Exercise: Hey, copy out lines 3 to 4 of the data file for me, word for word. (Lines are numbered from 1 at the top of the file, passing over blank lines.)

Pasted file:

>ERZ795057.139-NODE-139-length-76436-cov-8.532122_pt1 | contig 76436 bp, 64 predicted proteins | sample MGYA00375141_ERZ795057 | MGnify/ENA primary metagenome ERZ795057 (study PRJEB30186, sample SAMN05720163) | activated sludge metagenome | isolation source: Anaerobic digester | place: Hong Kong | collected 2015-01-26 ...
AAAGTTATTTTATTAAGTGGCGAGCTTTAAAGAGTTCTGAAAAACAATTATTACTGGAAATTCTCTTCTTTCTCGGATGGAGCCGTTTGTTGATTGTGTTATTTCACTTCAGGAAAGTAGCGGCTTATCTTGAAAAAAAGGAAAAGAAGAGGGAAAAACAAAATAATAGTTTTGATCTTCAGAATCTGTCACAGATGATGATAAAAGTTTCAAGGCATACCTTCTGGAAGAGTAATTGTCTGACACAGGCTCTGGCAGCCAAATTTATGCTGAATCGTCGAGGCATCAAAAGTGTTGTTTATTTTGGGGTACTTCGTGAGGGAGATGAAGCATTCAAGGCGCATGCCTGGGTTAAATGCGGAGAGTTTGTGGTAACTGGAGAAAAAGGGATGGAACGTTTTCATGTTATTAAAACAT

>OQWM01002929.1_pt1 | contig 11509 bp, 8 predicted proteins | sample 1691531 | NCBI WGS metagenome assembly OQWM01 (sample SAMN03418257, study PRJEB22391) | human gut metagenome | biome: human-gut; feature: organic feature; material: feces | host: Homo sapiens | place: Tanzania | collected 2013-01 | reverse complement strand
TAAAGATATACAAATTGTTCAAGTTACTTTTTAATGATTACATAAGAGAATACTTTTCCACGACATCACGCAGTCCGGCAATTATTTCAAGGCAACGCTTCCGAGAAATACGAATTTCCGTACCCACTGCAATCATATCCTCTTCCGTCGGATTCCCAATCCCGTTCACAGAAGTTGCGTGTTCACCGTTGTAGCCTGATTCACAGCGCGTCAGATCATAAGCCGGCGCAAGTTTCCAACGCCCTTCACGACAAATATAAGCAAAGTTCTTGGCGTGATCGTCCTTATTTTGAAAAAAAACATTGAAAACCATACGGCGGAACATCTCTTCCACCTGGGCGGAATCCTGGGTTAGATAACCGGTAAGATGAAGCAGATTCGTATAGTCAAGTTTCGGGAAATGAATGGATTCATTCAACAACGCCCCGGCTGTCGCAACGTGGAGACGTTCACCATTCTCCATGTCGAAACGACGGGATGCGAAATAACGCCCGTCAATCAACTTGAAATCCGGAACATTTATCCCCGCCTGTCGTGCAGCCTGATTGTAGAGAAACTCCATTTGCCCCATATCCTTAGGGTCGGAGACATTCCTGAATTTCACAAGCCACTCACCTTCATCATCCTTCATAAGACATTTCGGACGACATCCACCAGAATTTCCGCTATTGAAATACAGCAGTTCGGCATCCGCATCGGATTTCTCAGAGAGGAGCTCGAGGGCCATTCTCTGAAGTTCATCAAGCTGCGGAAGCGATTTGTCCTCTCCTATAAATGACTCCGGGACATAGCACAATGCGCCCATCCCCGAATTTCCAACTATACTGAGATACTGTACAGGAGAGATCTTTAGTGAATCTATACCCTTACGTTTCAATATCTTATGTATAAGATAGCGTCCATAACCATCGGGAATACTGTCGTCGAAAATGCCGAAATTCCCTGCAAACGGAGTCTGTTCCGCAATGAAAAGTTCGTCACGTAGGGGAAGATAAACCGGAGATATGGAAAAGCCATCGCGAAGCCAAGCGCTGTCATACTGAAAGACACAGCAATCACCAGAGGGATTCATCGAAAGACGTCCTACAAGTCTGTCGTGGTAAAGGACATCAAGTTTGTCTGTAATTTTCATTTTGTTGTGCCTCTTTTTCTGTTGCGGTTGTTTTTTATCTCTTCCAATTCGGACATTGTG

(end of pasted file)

>OQWM01002929.1_pt1 | contig 11509 bp, 8 predicted proteins | sample 1691531 | NCBI WGS metagenome assembly OQWM01 (sample SAMN03418257, study PRJEB22391) | human gut metagenome | biome: human-gut; feature: organic feature; material: feces | host: Homo sapiens | place: Tanzania | collected 2013-01 | reverse complement strand
TAAAGATATACAAATTGTTCAAGTTACTTTTTAATGATTACATAAGAGAATACTTTTCCACGACATCACGCAGTCCGGCAATTATTTCAAGGCAACGCTTCCGAGAAATACGAATTTCCGTACCCACTGCAATCATATCCTCTTCCGTCGGATTCCCAATCCCGTTCACAGAAGTTGCGTGTTCACCGTTGTAGCCTGATTCACAGCGCGTCAGATCATAAGCCGGCGCAAGTTTCCAACGCCCTTCACGACAAATATAAGCAAAGTTCTTGGCGTGATCGTCCTTATTTTGAAAAAAAACATTGAAAACCATACGGCGGAACATCTCTTCCACCTGGGCGGAATCCTGGGTTAGATAACCGGTAAGATGAAGCAGATTCGTATAGTCAAGTTTCGGGAAATGAATGGATTCATTCAACAACGCCCCGGCTGTCGCAACGTGGAGACGTTCACCATTCTCCATGTCGAAACGACGGGATGCGAAATAACGCCCGTCAATCAACTTGAAATCCGGAACATTTATCCCCGCCTGTCGTGCAGCCTGATTGTAGAGAAACTCCATTTGCCCCATATCCTTAGGGTCGGAGACATTCCTGAATTTCACAAGCCACTCACCTTCATCATCCTTCATAAGACATTTCGGACGACATCCACCAGAATTTCCGCTATTGAAATACAGCAGTTCGGCATCCGCATCGGATTTCTCAGAGAGGAGCTCGAGGGCCATTCTCTGAAGTTCATCAAGCTGCGGAAGCGATTTGTCCTCTCCTATAAATGACTCCGGGACATAGCACAATGCGCCCATCCCCGAATTTCCAACTATACTGAGATACTGTACAGGAGAGATCTTTAGTGAATCTATACCCTTACGTTTCAATATCTTATGTATAAGATAGCGTCCATAACCATCGGGAATACTGTCGTCGAAAATGCCGAAATTCCCTGCAAACGGAGTCTGTTCCGCAATGAAAAGTTCGTCACGTAGGGGAAGATAAACCGGAGATATGGAAAAGCCATCGCGAAGCCAAGCGCTGTCATACTGAAAGACACAGCAATCACCAGAGGGATTCATCGAAAGACGTCCTACAAGTCTGTCGTGGTAAAGGACATCAAGTTTGTCTGTAATTTTCATTTTGTTGTGCCTCTTTTTCTGTTGCGGTTGTTTTTTATCTCTTCCAATTCGGACATTGTG